On the right, we have Weenies, only slightly modified since its last game against Plus Ones. That game disheartened Weenies, because they only lost due to their opponents strategy instead of their own awesomeness. They will play against them again, just not quite yet.
On the left we have Minotards, an angry, red/black, tribal deck based on Minotaurs. It earned it’s nickname through being stupid enough to mana-screw. The minotaurs think they’re tough and don’t need mana. It’s been their downfall since day one, but when the mana flows properly they’re a very solid, relatively fast-paced deck.
Minotards wins the roll and goes first. They drop a Temple of Malice, keeping the scry card on top.
Being a weenie deck, Weenies drops a Plains and taps for a Favored Hoplite.
Playing a Swamp, casting a Nyxborn Rollicker, and smiling evilly, Minotards passes turn.
A tad miffed about something, Weenies scratches his head, plays an Island, then attacks with his Hoplite.
Minotards doesn’t want to lose his Satyr just yet, so he takes the damage.
After drawing, Min plays a Mountain, taps his lands, and plays a Ragemonger, his anti-tard. These are specifically in this deck to prevent the mana-screw the minotaurs are so fond of. He then attacks with the Rollicker, dealing a damage to the poor sap on the other side of the table.
Weenies cannot block.
After playing an Island, Weenies pops out his Preeminent Captain, his answer to mana-screw.
Slyly grinning, Min taps his Swamp for another Ragemonger.
Then Min taps the temple for a Rageblood Shaman.
Then Min taps his Mountain for another Rageblood Shaman!
Those two Ragemongers sure are paying out in allowing this kind of shenanigan! Min follows it all up by attacking with a 4/5 Ragemonger.
Weenies has a plan for his soldiers, though, and he takes it.
Weenies hides his plan well, as he plays an island and passes turn.
Knowing the key against a 1/1 token deck is to keep its numbers down and remain aggressive, Min jumps right into action, attacking immediately after playing a Kragma Warcaller.
Weenies lacks any signs of anxiety as he declares that he blocks both Shamen with his puny soldiers.
Min raises his finger to declare the soldiers dead, but notices Weenies tapping two Islands and a Plains. Then he tosses a card on the table; Polymorphist’s Jest just turned all of Min’s creatures into 1/1 blue frogs.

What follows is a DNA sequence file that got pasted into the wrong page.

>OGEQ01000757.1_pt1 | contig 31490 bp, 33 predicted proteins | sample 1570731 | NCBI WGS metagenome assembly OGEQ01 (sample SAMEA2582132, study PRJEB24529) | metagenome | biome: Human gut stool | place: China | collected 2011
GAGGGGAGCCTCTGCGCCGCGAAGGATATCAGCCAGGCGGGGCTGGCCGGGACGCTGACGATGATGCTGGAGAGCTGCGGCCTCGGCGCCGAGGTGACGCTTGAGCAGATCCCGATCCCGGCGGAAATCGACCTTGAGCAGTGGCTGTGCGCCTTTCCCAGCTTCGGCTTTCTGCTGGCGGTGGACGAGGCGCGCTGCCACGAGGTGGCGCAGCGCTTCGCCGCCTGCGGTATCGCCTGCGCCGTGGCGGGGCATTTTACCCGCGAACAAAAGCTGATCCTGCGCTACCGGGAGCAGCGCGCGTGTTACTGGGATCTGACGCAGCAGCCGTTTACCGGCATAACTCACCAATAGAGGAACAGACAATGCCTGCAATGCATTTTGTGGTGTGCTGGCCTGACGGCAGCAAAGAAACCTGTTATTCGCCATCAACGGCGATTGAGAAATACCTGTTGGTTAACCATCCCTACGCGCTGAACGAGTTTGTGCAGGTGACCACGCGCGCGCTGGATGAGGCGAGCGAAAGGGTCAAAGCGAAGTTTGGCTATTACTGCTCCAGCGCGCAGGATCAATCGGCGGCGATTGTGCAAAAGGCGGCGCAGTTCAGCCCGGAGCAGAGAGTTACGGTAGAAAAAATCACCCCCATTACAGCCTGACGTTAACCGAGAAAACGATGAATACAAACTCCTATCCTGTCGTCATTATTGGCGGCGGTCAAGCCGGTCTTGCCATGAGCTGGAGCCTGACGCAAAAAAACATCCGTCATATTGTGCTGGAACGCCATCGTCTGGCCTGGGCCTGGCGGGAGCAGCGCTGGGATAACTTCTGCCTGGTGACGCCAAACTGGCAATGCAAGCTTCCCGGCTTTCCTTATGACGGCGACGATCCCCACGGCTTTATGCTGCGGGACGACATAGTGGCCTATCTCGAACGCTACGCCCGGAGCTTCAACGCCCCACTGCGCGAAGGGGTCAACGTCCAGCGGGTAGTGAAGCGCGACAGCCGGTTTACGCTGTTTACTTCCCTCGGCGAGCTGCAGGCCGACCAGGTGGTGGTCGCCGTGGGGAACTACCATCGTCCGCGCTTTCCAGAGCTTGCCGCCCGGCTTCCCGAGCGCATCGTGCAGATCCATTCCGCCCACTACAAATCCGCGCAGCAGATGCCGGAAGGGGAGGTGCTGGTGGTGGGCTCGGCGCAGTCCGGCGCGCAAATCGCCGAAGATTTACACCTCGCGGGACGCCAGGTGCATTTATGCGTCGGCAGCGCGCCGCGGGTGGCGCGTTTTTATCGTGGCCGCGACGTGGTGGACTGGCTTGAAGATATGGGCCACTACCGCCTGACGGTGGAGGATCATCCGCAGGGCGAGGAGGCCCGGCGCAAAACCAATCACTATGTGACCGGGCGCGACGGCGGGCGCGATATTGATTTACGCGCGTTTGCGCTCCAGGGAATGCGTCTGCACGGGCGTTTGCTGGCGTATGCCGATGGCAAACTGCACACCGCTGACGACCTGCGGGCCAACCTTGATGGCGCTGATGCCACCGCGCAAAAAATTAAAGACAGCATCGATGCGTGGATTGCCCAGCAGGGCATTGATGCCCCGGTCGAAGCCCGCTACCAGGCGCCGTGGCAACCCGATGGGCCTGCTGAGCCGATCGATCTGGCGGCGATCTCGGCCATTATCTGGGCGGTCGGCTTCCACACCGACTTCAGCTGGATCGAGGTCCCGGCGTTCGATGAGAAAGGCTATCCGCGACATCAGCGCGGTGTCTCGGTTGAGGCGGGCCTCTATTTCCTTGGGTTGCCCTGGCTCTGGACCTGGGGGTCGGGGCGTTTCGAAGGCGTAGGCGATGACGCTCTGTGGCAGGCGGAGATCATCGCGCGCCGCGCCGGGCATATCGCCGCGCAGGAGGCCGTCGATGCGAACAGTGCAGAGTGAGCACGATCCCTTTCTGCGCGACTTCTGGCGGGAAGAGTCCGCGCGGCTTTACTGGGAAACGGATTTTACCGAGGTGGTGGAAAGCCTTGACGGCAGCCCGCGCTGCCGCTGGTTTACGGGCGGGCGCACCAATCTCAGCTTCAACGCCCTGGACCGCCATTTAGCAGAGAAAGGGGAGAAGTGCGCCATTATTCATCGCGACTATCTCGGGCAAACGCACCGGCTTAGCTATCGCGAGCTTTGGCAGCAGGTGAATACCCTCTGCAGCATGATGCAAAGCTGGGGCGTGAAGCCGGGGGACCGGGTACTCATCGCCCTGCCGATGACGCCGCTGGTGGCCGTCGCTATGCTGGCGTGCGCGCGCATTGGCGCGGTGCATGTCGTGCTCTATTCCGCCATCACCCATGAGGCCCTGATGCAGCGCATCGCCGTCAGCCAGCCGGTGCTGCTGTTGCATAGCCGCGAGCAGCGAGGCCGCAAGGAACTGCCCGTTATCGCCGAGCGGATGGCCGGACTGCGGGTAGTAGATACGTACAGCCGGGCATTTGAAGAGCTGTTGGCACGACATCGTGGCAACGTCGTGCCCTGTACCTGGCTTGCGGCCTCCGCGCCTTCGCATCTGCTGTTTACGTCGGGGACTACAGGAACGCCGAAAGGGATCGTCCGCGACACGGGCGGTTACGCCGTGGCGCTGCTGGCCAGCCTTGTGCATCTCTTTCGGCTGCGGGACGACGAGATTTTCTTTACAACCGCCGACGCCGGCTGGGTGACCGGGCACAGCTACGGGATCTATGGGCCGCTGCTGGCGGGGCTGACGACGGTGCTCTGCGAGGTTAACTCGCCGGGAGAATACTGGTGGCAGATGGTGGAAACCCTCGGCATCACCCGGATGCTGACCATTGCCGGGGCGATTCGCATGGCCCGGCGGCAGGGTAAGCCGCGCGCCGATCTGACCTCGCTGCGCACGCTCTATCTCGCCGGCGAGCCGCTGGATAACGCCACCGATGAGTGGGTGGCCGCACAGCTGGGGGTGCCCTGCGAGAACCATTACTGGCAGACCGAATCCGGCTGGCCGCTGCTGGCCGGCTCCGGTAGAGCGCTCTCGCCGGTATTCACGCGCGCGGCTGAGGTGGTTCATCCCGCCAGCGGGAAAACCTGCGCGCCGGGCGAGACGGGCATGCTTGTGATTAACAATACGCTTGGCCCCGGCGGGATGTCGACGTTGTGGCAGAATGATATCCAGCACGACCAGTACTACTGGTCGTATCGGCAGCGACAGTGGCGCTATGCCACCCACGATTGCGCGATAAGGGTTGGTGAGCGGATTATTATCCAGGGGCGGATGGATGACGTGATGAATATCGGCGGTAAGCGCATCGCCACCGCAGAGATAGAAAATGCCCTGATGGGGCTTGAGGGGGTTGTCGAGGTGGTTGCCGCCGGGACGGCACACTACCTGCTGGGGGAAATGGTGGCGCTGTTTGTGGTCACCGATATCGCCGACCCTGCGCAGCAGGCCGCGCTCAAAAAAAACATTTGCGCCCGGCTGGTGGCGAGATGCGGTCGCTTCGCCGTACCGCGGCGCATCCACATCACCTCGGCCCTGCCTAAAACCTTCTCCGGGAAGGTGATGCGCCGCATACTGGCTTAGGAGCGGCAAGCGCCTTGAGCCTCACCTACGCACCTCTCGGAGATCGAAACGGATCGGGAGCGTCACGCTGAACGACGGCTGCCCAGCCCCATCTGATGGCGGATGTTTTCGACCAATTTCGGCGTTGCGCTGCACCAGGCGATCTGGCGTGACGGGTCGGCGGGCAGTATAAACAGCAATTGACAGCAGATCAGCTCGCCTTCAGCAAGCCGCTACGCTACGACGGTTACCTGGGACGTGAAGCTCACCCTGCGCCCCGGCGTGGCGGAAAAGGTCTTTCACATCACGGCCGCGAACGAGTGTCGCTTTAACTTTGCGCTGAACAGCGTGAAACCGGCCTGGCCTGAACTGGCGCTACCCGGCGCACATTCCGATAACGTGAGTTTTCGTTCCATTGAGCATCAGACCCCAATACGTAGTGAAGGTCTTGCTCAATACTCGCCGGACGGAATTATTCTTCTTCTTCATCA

Min lowers his finger, surprised and sad for his own shenanigan being blown off by such a shenanigan.
Two damage still got through, though, and Min is hardly defeated, so he sits back and waits. His Warcaller is fine. He has next turn’s attack, yet.
Proud of his silly, blue trick, Weenies plays an Island, then passes turn.
A tad humbled by that last trick, Min decides to remain aggressive to reduce the risk of Weenies drawing another such trick. After casting a Gnarled Scarhide for free, an Oracle of Bones is cast. Weenies pays the tribute, making it 5/3.
Min jumps into the attack all his golden minotaurs.
Weenies blocks the Warmonger with his Captain and a Ragemonger with the Hoplite.
Then casts Polymorphist’s Jest.
One of Min’s frogs gets through.
One damage to Weenies.
Weenies smiles at his fortune, having two Jests in hand on turn one. Remaining defensive, he taps the Hoplite to help cast Obelisk of Urd, then passes turn.
Min finally draws a new Swamp, but has nothing to cast. None of his minotaurs can get by the 4/4 Captain, so he tries to see what playing defensively is like.
Weenies finally has the opportunity to be aggressive. He starts off by casting another Captain.
He then casts Launch the Fleet on both the Hoplite and his first Captain. The Holpite gets a +1/+1 token and takes no damage this turn.
Weenies attacks with both. Thanks to Launch the Fleet, two attacking 1/1 soldiers pop onto the board, and the Captain wants help from the Paragon of New Dawns that was in hand.
Min has sone decision-making to do, since the Paragon and Obelisk mean each of Weenies weenies is at least 4/4. He blocks the Captain with the Satyr and the Paragon with his Oracle.
The Oracle and the Paragon kill eachother, and the Satyr dies horribly.
Unfortunately, all damage is assigned simultaneously, so the Paragon’s bonus adds to the damage that was not blocked.
Min finally has his full dose of five mana with the drawing of a Swamp, but he chooses to remain defensive and passes turn.
Straight into the attack, Weenies has a good idea the one card Min’s holding won’t be enough to save him.
Min admits he has nothing and doesn’t block.
Conclusion; Weenies operated almost exactly the way it’s supposed to operate when forced into a defensive posture. However, while Minotards gained momentum quickly, it was still Minotarded. It had Rollick of Abandon since turn one, but couldn’t afford to cast it until it became more harmful than beneficial. You can always rely on Minotards to hold out on mana. If Minotards had five lands on turn five, the game would have gone undeniably in its favor by casting Rollick, destroying both of the soldiers in play then and empowering his attack. It didn’t, though. Weenies is only slightly iffy on this win, but does not deny it’s status as a true win, since luck is a factor of the game.